By deciphering the makeup of a bacterium found in the soil of a tropical rain forest, scientists may have a better understanding of how to more efficiently produce biofuels. The production of liquid fuels derived from plant biomass offers a promising technology for reducing greenhouse gas emissions and dependence on fossil fuels.

  5. Developing a new forensic approach to identifying human remains: In an effort to identify the thousands of John/Jane Doe cold cases in the United States, a Lawrence Livermore National Laboratory researcher and a team of international collaborators have found a multidisciplinary approach to identifying the remains of missing persons. Using "bomb pulse" radiocarbon analysis developed at Lawrence Livermore, combined with recently developed anthropological analysis and forensic DNA techniques, the researchers were able to identify the remains of a missing child 41 years after the discovery of the body. Read more.

  6. Early stages of radiation damage simulated for the first time: For the first time, Laboratory researchers simulated and quantified the early stages of radiation damage that will occur in a given material. The new method opens up the possibility of predicting the effect of radiation on a wide range of complex materials. The research not only applies to materials for nuclear applications, but also for materials related to the space industry, and new processing techniques for lasers and highly energetic ions. In biology and medicine, it also may contribute to understanding the effects of radiation on living tissues, both for damage and therapeutic processes. Read more.

  7. Plastic developed for the detection of nuclear material for improved protection of ports and large facilities: In a key discovery, a team of LLNL researchers developed the first plastic material capable of efficiently distinguishing neutrons from gamma rays, something not thought possible for the past five decades or so. As a result, the new technology could assist in detecting nuclear substances such as plutonium and uranium that terrorists might use in improvised nuclear devices, and could help in detecting neutrons in major scientific projects. With the material's low cost, huge plastic sheets could be formed easily into dramatically larger surface areas than other neutron detectors currently used and could aid in the protection of ports, stadiums and other large facilities. Read more.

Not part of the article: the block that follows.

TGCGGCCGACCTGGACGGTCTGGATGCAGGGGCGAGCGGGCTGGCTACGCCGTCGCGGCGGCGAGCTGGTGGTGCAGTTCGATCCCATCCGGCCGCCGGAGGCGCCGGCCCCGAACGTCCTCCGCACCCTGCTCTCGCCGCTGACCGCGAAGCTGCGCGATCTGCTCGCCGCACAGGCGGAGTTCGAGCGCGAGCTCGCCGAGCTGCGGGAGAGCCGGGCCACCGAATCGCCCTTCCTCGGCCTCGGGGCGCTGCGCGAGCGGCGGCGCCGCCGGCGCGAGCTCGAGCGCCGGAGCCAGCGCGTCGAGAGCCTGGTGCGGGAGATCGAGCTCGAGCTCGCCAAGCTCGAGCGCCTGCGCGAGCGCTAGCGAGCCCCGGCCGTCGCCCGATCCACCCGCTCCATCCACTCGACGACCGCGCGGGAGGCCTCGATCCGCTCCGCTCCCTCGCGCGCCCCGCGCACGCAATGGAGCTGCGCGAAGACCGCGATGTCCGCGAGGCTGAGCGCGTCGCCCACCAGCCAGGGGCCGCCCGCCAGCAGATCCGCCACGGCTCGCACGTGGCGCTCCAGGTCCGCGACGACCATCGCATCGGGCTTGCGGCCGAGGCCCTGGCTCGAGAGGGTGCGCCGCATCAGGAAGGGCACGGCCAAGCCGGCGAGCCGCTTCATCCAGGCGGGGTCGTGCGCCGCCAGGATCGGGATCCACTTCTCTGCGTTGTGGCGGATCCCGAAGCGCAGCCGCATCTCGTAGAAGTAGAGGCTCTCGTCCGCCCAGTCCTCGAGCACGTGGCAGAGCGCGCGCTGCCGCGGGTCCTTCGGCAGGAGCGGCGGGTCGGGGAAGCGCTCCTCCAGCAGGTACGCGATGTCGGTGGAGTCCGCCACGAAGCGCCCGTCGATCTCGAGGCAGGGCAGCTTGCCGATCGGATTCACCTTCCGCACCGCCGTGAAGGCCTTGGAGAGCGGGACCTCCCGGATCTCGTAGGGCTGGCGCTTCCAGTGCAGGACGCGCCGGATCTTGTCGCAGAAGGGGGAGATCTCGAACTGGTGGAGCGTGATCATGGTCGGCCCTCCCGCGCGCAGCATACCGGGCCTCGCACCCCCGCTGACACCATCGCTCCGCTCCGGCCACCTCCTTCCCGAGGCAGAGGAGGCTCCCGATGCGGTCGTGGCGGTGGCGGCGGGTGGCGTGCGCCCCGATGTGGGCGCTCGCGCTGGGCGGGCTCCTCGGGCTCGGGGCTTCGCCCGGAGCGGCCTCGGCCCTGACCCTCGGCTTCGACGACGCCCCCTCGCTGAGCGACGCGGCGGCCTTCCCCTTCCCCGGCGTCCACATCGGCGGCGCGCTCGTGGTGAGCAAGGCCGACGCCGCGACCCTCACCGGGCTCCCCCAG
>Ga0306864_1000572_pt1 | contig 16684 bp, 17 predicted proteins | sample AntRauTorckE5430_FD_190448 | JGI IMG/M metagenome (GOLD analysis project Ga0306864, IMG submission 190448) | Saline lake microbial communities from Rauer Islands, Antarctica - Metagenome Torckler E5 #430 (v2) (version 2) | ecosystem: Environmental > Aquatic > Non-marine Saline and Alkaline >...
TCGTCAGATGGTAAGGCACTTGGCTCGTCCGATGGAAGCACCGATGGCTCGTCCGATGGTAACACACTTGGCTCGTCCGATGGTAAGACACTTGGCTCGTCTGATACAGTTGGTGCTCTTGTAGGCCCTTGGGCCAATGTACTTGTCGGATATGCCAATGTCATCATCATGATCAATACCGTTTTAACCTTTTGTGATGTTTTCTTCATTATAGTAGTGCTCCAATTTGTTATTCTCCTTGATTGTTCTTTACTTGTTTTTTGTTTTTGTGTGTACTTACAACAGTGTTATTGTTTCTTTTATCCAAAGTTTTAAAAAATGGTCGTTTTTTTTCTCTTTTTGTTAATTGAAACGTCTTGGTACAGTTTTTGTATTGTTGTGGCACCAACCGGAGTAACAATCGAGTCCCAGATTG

8. Novel nanotube fabric developed to protect soldiers in the field: Laboratory scientists and collaborators begin development of a new military uniform material that repels chemical and biological agents using a novel carbon nanotube fabric. The material will be designed to undergo a rapid transition from a breathable state to a protective state. The highly breathable membranes would have pores made of a few-nanometer-wide vertically aligned carbon nanotubes that are surface modified with a chemical warfare agent-responsive functional layer. Response to the threat would be triggered by direct chemical warfare agent attack to the membrane surface, at which time the fabric would switch to a protective state by closing the carbon nanotube pore entrance or by shedding the contaminated surface layer. Read more.

  9. High performance coating technology developed to protect materials: High Velocity Laser Accelerated Deposition (known as HVLAD) is a new photonic method for producing protective coatings with ultra-high-strength, explosively bonded interfaces. These coatings prevent corrosion, wear and other modes of degradation in extreme environments. The integrity of the interfacial bond achieved with HVLAD enables industrial systems to achieve exceptional reliability and service life. This could be highly valuable for protecting the nation's industrial infrastructure from degradation caused by prolonged exposure to extreme environments. HVLAD was one of six technologies Lab researchers had a hand in developing that earned R&D 100 Awards, the "Oscars of invention." Read more.

  10. LLNL licenses microbial detection array for food safety, law enforcement and medical research: The Laboratory licensed its microbial detection array technology to a St. Louis, Mo.-based company, MOgene LC, a supplier of DNA microarrays and instruments. Known formally as the Lawrence Livermore Microbial Detection Array (LLMDA), the technology could enable food safety professionals, law enforcement, medical professionals and others to detect within 24 hours any virus or bacteria that has been sequenced and included among the array's probes. Read more.



Founded in 1952, Lawrence Livermore National Laboratory provides solutions to our nation's most important national security challenges through innovative science, engineering and technology. Lawrence Livermore National Laboratory is managed by Lawrence Livermore National Security, LLC for the U.S. Department of Energy's National Nuclear Security Administration.